Iraqis flee western Mosul; UN warns of more displacement
Hundreds of Iraqi civilians continued to flee Mosul on foot Thursday as the Islamic State group launched fierce counterattacks on Iraqi positions along the city's southwestern edge.
The fight to rout IS from western Mosul — the last urban IS bastion in Iraq — is causing higher numbers of displaced people than previously seen in the 4 ?-month-long offensive for Iraq's second-largest city, according to a statement from the United Nations.
"The situation is a disaster," said Omar Saabr Hussein, who was among a group of western Mosul residents making their way out on Thursday along a highway that has become the main escape path for families fleeing on foot.
"On each street there were four to five car bombs," he said as he held one of his children in his arms. Islamic State militants "don't show mercy to anyone."
An elderly woman said a single car bomb outside her home killed five of her relatives. "They slaughtered us," Hafifa Muhammad Saleh said.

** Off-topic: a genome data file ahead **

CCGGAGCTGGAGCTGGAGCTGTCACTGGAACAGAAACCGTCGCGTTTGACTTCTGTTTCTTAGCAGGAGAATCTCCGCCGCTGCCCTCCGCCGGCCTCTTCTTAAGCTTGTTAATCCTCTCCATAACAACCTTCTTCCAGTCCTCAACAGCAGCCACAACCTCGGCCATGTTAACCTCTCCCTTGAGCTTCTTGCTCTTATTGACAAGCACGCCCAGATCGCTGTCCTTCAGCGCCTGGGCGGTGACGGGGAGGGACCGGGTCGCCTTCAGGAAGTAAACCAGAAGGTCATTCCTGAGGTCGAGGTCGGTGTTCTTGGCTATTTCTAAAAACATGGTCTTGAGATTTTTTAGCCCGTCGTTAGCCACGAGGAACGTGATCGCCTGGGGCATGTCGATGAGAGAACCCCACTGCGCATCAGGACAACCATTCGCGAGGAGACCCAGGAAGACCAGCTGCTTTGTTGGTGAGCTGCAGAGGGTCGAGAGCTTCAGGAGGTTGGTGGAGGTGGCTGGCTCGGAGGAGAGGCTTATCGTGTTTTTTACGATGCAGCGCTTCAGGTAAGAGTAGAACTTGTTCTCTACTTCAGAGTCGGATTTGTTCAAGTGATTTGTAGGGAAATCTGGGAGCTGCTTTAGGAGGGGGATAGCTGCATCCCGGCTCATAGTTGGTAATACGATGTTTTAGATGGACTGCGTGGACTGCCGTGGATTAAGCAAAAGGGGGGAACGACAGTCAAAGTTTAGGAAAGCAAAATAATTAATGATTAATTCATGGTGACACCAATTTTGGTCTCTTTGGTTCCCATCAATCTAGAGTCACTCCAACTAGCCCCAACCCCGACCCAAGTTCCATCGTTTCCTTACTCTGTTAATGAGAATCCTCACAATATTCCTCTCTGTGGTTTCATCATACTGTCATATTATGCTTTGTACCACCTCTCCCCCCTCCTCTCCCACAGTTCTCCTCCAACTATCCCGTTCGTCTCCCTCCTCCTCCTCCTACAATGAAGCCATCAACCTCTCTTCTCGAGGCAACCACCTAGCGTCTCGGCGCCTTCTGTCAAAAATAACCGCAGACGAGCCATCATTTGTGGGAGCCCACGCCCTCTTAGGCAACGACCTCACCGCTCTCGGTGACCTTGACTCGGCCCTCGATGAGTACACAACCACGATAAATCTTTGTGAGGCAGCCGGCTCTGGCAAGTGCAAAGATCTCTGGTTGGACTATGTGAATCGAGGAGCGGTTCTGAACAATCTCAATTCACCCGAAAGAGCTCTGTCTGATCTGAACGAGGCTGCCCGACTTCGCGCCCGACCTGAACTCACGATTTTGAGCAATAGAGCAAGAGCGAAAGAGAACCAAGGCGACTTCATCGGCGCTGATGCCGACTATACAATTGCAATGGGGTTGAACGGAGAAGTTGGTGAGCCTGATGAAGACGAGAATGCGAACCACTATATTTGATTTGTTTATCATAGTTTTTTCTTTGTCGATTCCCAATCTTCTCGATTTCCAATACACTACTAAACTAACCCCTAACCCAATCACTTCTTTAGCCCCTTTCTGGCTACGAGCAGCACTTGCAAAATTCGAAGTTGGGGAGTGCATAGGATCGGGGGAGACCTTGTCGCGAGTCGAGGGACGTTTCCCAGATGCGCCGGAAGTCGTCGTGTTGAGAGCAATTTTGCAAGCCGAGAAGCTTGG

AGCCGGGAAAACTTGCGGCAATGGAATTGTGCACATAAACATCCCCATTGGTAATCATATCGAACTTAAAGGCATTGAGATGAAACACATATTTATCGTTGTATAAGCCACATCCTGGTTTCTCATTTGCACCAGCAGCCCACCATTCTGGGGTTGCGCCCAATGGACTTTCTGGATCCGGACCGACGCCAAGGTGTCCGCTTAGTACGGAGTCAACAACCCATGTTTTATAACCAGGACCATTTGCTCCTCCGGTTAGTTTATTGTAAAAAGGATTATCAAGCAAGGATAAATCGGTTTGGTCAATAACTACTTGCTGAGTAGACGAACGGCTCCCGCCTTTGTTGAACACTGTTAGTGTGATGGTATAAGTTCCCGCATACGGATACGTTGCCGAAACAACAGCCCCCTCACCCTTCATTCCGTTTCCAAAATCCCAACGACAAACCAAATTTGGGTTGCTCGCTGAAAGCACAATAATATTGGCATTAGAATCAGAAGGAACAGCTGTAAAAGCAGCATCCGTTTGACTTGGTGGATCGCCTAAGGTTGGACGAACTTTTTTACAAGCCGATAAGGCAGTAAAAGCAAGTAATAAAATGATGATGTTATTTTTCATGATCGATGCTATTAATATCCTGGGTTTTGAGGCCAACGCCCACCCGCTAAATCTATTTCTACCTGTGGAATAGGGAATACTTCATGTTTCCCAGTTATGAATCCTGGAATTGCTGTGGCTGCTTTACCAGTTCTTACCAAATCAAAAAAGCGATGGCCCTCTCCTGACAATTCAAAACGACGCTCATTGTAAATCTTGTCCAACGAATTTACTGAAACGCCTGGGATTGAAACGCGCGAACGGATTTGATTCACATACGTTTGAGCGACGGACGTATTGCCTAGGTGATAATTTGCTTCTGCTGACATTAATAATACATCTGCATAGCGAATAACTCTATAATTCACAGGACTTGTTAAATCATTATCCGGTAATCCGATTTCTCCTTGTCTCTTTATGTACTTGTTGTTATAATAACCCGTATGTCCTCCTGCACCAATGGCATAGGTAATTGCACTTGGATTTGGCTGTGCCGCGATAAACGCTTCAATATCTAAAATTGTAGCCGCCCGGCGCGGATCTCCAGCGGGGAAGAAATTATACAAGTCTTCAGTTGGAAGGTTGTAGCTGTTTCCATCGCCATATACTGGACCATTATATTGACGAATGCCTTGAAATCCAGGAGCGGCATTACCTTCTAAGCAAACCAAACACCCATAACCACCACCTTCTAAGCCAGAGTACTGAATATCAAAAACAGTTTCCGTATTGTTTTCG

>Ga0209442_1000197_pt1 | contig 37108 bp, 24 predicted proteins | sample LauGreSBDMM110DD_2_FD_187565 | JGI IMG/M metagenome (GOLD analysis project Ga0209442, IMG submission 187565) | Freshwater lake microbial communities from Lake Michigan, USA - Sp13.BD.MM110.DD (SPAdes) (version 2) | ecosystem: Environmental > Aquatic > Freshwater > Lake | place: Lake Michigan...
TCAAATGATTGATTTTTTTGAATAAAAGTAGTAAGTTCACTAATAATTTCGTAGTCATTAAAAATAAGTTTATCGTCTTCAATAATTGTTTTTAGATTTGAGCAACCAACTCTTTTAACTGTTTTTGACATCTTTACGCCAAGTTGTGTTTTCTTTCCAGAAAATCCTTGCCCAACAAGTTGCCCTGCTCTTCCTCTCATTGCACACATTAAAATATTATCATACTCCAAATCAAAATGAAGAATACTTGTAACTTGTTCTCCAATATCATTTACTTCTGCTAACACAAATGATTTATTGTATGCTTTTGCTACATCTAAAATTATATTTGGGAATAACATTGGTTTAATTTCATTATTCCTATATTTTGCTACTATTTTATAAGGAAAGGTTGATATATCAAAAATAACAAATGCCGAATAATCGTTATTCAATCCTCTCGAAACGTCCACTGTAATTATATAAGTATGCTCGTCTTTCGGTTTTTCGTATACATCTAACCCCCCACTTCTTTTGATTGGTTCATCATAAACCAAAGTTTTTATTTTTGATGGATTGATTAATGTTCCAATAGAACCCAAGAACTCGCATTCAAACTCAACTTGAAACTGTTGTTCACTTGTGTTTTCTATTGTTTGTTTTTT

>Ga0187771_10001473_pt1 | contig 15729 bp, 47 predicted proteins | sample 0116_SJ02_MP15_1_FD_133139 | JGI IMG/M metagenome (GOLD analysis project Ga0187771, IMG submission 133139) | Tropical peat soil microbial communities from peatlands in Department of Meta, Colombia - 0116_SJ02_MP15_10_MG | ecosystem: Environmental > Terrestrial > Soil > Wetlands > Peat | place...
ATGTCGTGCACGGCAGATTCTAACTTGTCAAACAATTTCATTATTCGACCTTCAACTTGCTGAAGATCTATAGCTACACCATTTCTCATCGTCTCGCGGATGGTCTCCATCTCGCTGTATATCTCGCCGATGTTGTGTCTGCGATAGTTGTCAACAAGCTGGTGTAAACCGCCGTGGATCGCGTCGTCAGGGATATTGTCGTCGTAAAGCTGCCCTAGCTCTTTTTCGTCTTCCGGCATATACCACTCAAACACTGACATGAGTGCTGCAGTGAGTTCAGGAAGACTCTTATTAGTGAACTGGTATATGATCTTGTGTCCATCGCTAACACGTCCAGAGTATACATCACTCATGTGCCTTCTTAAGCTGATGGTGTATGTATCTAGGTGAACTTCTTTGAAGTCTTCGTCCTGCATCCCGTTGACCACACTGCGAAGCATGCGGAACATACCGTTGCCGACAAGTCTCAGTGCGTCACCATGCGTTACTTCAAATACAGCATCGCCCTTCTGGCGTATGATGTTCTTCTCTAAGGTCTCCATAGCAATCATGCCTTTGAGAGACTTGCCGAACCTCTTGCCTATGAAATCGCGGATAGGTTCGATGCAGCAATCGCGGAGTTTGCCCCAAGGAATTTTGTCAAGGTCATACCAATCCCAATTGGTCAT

The U.N., in a statement released Wednesday, said that 28,400 people have been forced from their homes since the operation began more than a week ago.
Inside Mosul's Mamun neighborhood IS fighters trapped deeper inside the city launched salvos of mortar rounds, targeting Iraqi positions and along routes used by civilians to flee.
"There are so many families in Mosul, it turns all of our missions into two missions: protect the civilians and secure our own location," said Iraqi special forces Lt. Nour Sabah.
Sabah's men hold an old school building in Mamun from which they can look down into IS positions just a few blocks away.
Despite holding the area for more than three days, Sabah said IS launched an RPG attack on his forces on Thursday morning that wounded one of his men.
The push to free western Mosul began on February 19. Iraqi forces first retook Mosul airport and the sprawling Ghazlani military base next to it, but are still struggling to secure a strip of the city's southwestern neighborhoods where dense clusters of houses and thousands of civilians are frustrating the fight.
Mosul's eastern section — the city is divided by the Tigris River into a western and an eastern half — was declared "fully liberated" in January, after weeks of grueling urban combat. The operation to retake Mosul from the Islamic State group was formally launched in October.
The offensive came after the militants were slowly pushed out of most of the territory they overran in the summer of 2014. At the height of the group's power, IS controlled nearly a third of Iraq.
Western Mosul is now the last significant pocket of urban territory the militant group holds in Iraq.
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